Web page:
A 77-year-old woman with newly diagnosed and well controlled type 2 diabetes and hypertension presented to the emergency department with sudden weakness in the right limb and aphasia. Her temperature was 36.7 °C, his pulse 80 beats per minute, and her blood pressure 157/95 mmHg. CT scan showed cerebral infarction in the left fronto-parietal lobe. However, the physical examination was notable for necrotic-appearing tissue in the left ankle, with absent pulsation of dorsal pedal artery and low skin temperature. Ultrasonography showed patency of vein but occlusion of left popliteal artery. Two months later, the whole limb became black, dry, gangrene and ulcer (Figure 1). A diagnosis of Lower Extremity Arteriosclerosis Obliterans (ASO) with Gangrene was made. ASO is a rare, chronic, often destructive, degenerative arterial disease in which atherosclerotic plaque and cholesterol deposition cause stenosis, thrombosis or occlusion of the lumen, accompanied by insufficient blood supply to the distal limbs, eventually resulting in ulceration and gangrene (1,2). After a discussion of treatment options with the patient and her family, the decision was made not to pursue surgery. Goals of care were transitioned to focus on the patient’s comfort, and she died several days later.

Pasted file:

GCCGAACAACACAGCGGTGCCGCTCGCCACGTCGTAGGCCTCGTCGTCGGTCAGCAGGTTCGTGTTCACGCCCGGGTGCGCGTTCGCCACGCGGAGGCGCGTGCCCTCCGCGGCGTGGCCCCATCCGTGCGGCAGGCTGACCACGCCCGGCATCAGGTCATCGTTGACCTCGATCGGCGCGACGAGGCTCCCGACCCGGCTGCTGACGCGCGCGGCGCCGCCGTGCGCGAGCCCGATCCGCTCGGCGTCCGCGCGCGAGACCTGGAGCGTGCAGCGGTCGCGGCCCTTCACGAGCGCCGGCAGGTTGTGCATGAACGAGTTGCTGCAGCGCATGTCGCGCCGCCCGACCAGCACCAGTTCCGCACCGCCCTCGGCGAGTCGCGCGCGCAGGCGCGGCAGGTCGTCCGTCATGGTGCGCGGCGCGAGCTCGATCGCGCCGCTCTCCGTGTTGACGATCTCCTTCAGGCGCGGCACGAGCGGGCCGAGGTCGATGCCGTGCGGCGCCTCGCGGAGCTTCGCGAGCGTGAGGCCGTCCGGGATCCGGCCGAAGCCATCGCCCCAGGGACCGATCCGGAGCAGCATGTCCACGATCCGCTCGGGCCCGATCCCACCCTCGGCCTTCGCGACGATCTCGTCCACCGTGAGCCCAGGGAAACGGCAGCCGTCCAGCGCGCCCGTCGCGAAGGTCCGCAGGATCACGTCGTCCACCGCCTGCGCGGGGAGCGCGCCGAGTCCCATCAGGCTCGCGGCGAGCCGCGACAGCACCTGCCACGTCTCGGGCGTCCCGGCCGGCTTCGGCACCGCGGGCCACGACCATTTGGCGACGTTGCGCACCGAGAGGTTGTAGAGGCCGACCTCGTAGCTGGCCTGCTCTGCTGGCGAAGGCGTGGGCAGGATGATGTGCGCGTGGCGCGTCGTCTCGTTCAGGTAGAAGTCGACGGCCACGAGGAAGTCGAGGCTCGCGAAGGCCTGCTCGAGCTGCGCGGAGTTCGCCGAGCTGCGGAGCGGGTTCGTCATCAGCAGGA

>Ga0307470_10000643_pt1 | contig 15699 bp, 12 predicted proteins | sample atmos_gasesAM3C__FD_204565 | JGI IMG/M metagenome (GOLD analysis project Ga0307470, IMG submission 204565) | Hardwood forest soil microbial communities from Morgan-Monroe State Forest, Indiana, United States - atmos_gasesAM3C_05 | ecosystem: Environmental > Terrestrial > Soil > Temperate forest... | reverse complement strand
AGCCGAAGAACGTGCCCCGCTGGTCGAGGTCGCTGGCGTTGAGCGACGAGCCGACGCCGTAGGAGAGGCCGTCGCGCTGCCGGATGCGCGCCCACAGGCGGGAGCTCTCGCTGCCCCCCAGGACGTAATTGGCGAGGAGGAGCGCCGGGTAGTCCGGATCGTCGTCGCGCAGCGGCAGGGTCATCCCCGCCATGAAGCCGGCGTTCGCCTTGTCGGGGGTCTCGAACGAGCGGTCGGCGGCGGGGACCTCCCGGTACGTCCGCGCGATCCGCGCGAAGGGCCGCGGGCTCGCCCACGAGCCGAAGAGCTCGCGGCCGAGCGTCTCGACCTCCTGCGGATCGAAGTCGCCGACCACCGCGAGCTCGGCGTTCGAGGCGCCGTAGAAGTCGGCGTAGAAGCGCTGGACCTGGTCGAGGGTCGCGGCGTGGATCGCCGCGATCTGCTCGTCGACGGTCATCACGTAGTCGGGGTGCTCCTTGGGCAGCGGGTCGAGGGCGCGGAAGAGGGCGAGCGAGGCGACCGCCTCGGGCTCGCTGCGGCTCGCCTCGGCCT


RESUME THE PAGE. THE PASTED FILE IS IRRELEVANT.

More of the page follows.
Funding: This work was supported by National Natural Science Foundation of China (31600134).
Conflicts of Interest: The authors have no conflicts of interest to declare.
Ethical Statement: The authors are accountable for all aspects of the work in ensuring that questions related to the accuracy or integrity of any part of the work are appropriately investigated and resolved. Written informed consent was obtained from the patient for publication of this “Images in Clinical Medicine”.
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Cite this article as: Zhang ZW, Liu W. Lower extremity arteriosclerosis obliterans with gangrene. AME Med J 2020;5:23.